Determination of territorial jurisdiction of court
CPC, Section 15 to 20 govern territorial jurisdiction:
Section 15 to 20 of the Code of Civil Procedure indicate the place where a suit can be instituted. Section 15 states that every suit shall be instituted in the court of the lowest grade competent to try it. Section 16 then proceeds to state that the the suit shall be instituted where the subject-mater is situate. Then comes Section 20 which is relevant for our purposes. It reads as under:
20. Other suits to be instituted where defendants reside or cause of action arises- Subject to the limitations aforesaid, every suit shall be instituted in a Court within the local limits of whose jurisdiction-
(a) the defendant, or each of the. defendants where there are more then one, at the time of the commencement of the suit, actually and voluntarily resides, or carries on business, or personally works for gain; or
(b) any of the defendants, where there are more than one, at the time of the commencement of the suit, actually and voluntarily resides, or carries on business, or personally works for gain, provided that in such case either the leave of the Court is given, or the defendants who do not reside, or carry on business, or personally work for gain, as aforesaid, acquiesce in such institution; or
(c) the cause of action, wholly or in part, arises.
Explanation: A corporation shall be deemed to carry on business at its sole or principal office in India or, in respect of any cause of action arising at any place where it has also a subordinate office, at such place.
Application of clause (c) of section 20 of CPC:
It will thus be seen that Clauses (a) and (b) are not attracted in the facts of this case. None of defendants at the time of the commencement of the suit actually and voluntarily resides or carried on business or personally worked for gain within the territorial jurisdiction of the Chandigarh Court. Clause (b) can apply only if atleast one of the defendants actually and voluntarily resided or carried on business or personally worked for gain while the others did not. But that is not the case here. The case must, therefore, be governed by Clause (c) which requires that the whole or part of the cause of action must be shown to have arisen within the territorial limits of the Chandigarh Court. Now as is evident from the averments in the plaint no part of the cause of action arose within the territorial jurisdiction of the Chandigarh Court. On the averments in the plaint taken at their face value the case set up by the plaintiff is that after his father left Mandsaur his two brothers joined hands, manipulated the accounts and siphoned away the funds belonging to the partnership firm. The entire dispute is in relation to what happened at Mandsaur. Secondly, it must also be remembered that even according to the plaintiff after his father returned to Mandsaur there was some talk of settlement of the dispute and consequently an agreement was executed on 26th November, 1992 at Bhilai by which the partnership was dissolved and it was agreed that the liabilities would be settled within one month. Now this agreement was executed outside the territorial jurisdiction of the Chandigarh Court. Unless this agreement is set aside there is no question of the Chandigarh Court entertaining a suit for dissolution of the partnership and rendition of accounts. The plaintiff cannot wish away the agreement by merely suiting that it is a void document. He cannot rest content by alleging that the document has no efficacy in law and must, therefore, be ignored. If it is the case of the plaintiff that this document was obtained by fraud or misrepresentation by suppression of material facts or for any other like reason he must have the agreement set aside through Court and unless he docs that he cannot go behind the agreement, ignore it as a void document and proceed to sue for dissolution of the partnership and rendition of accounts. It is not a matter of the volition of the plaintiff to disregard the document as void and proceed to ignore it altogether without having it declared void by a competent Court. It, therefore, appears clear to us that no part of the cause of action arose within the territorial jurisdiction of the Chandigarh Court.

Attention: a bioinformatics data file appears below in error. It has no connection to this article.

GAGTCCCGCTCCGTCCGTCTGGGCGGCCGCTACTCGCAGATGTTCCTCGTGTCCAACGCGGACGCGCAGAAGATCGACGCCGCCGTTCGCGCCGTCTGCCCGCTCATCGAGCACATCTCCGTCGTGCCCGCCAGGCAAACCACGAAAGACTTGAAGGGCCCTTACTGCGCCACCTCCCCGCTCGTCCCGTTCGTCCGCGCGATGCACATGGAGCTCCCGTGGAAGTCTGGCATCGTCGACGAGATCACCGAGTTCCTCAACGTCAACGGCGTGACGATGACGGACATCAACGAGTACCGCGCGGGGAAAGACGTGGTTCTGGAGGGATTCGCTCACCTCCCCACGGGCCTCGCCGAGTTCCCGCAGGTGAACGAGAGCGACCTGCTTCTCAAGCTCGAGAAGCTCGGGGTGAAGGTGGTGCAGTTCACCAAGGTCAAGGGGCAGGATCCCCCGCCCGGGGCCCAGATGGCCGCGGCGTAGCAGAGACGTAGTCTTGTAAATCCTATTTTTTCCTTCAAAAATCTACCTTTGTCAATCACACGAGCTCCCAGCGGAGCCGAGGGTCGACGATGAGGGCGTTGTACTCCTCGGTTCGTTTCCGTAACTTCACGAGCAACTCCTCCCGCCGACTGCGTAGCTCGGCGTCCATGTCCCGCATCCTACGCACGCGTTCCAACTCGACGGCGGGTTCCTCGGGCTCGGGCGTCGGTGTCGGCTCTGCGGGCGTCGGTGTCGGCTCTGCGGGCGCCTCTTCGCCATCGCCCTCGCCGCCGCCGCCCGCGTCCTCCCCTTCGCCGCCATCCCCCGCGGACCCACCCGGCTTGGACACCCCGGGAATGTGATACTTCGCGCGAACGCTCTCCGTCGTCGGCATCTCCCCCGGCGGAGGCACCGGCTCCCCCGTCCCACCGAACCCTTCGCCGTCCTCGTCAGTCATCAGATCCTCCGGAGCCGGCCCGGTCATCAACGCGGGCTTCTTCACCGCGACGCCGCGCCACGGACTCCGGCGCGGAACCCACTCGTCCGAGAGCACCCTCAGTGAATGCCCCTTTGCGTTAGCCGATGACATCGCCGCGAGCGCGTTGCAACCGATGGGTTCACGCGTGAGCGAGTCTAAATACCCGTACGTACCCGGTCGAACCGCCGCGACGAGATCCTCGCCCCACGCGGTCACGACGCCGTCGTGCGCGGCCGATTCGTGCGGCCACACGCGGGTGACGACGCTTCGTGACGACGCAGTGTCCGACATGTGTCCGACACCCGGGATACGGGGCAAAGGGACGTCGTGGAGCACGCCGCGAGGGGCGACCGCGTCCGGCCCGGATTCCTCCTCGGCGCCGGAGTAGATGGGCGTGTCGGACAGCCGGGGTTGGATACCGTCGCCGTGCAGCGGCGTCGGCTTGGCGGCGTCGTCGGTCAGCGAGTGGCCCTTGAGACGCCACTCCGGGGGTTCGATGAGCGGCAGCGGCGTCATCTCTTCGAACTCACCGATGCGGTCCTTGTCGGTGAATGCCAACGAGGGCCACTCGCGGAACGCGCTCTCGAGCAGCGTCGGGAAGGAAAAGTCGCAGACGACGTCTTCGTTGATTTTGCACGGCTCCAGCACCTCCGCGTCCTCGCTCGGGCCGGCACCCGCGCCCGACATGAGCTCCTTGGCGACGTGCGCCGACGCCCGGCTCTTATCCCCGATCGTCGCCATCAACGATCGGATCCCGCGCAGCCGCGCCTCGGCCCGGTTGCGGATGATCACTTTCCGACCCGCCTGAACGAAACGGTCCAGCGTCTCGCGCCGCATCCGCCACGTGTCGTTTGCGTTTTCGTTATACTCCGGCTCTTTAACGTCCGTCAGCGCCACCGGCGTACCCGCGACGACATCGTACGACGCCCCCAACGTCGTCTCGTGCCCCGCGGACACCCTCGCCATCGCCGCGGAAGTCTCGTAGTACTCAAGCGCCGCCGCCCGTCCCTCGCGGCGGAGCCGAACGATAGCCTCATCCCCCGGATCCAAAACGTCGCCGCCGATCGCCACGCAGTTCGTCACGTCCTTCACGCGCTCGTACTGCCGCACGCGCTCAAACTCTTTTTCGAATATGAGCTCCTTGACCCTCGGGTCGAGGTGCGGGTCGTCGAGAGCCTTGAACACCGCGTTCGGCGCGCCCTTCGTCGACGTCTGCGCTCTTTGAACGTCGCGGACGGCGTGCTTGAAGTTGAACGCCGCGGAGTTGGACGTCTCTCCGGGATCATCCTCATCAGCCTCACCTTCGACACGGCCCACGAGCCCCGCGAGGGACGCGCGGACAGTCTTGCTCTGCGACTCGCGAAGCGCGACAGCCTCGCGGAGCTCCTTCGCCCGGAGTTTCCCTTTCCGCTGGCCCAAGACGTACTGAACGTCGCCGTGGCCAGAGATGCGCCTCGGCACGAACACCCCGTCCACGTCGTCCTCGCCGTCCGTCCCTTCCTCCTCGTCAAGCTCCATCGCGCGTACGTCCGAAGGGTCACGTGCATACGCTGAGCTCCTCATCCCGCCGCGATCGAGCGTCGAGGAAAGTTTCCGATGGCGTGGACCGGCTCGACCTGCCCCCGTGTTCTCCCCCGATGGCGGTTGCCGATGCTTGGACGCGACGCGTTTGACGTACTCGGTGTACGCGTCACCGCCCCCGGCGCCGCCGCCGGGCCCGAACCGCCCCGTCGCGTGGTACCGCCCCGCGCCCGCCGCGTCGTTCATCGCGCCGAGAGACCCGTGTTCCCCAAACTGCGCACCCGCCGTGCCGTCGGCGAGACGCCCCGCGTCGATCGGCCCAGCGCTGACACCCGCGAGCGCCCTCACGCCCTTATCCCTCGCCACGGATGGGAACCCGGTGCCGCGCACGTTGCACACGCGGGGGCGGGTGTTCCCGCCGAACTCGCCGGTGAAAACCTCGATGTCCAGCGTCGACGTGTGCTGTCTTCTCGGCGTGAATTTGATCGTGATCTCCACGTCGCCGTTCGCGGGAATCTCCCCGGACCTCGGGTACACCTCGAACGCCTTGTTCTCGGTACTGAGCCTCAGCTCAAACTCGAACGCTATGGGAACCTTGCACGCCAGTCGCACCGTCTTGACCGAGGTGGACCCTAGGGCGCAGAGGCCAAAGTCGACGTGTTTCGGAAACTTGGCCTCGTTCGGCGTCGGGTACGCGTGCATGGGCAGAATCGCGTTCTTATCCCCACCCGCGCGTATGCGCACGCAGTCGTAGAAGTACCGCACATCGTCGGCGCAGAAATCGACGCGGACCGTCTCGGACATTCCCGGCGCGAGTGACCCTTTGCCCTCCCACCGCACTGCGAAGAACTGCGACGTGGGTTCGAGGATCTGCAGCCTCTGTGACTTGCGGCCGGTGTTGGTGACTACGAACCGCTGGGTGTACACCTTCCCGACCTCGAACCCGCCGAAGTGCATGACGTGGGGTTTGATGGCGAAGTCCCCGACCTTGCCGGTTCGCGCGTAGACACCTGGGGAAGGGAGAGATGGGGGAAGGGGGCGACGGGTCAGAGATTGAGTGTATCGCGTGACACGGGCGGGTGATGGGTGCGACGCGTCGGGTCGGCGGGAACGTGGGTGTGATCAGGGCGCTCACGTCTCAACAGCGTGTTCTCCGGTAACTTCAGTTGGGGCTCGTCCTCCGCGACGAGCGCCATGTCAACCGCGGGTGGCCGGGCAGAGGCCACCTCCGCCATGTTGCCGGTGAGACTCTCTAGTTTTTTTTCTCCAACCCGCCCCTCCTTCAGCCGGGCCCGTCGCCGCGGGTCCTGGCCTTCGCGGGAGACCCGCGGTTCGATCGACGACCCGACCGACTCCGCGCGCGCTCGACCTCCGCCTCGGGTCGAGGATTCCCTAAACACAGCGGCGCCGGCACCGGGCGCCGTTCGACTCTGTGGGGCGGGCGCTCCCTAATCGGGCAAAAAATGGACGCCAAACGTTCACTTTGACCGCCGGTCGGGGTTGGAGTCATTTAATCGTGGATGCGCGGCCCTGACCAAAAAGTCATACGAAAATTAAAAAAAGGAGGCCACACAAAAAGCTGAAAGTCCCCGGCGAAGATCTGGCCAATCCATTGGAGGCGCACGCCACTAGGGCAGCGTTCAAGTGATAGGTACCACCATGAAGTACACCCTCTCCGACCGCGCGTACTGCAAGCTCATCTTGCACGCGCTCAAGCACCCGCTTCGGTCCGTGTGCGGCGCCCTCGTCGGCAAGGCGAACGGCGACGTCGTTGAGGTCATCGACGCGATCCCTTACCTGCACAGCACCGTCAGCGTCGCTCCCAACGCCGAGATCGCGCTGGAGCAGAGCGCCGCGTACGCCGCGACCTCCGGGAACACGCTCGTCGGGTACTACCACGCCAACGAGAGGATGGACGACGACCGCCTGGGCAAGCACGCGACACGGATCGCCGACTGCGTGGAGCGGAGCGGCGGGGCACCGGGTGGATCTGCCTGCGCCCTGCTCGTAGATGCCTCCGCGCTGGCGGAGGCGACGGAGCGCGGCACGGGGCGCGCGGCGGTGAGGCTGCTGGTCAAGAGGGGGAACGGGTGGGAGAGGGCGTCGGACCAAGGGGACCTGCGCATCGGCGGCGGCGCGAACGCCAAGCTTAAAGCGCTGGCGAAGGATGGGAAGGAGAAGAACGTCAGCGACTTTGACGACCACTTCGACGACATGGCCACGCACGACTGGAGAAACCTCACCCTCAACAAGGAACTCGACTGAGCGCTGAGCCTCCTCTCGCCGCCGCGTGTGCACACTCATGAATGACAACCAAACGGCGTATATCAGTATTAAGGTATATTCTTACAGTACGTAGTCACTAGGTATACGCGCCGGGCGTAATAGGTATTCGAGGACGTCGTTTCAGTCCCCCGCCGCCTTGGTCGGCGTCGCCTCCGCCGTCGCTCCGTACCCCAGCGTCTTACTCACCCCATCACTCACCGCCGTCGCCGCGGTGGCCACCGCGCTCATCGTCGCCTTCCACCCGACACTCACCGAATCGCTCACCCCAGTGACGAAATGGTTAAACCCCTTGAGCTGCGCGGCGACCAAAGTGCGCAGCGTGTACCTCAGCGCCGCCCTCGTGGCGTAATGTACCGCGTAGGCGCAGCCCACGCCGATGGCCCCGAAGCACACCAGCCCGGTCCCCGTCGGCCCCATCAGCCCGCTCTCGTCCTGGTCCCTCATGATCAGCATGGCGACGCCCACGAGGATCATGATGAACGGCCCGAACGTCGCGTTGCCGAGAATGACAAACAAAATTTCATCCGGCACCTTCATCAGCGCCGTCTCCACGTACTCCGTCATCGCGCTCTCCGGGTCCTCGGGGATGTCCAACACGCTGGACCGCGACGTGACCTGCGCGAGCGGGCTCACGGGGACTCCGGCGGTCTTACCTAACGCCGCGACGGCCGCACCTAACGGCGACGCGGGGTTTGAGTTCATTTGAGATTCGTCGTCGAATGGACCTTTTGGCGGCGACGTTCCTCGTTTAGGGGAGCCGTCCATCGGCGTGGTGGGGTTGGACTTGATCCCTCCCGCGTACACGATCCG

Averments about territorial jurisdiction in plaint:
Para 7 of plaint stated as under:
That the plaintiff himself was doing business of the firm from Chandigarh and in that connection had been engaged in all operations necessary for conduct of business. In fact, the Head Office of the firm was at Bombay where the firm was registered. The factory/plant was located at Mandsaur. Chandigarh was one of the Branch Office of the firm M/s. Rajaram and Brothers. Not only this, the stationary printed by the firm also showed that Chandigarh is the Branch Office of the firm. The stationery has been in continuously use since the year 1974.
Vague description of activity can not help:
The averment does not say that any of the defendants were involved in carrying on business at Chandigarh. The plaintiff is quite vague as to the type of business activity as was carrying on. He also does not say whether it was with the consent of the other partners or his own. There is no averment that intimation of the opening of the branch at Chandigarh was given to the Registrar of Firms as required by Section 61 of the Partnership Act. Printing of stationery is neither here nor there. It is not the plaintiffs say that accounts were maintained in respect of business at Chandigarh. Mere bald allegation that he was having a branch office of the firm at Chandigarh will not confer jurisdiction unless it is shown that a part of the cause of action arose within the territorial jurisdiction of that Court. None of the defendants was ever residing in Chandigarh or did any business whatsoever in Chandigarh and, therefore, suit was not maintainable.
[Source: Subodh Kumar v. Shrikant Gupta. (Supreme Court of India)]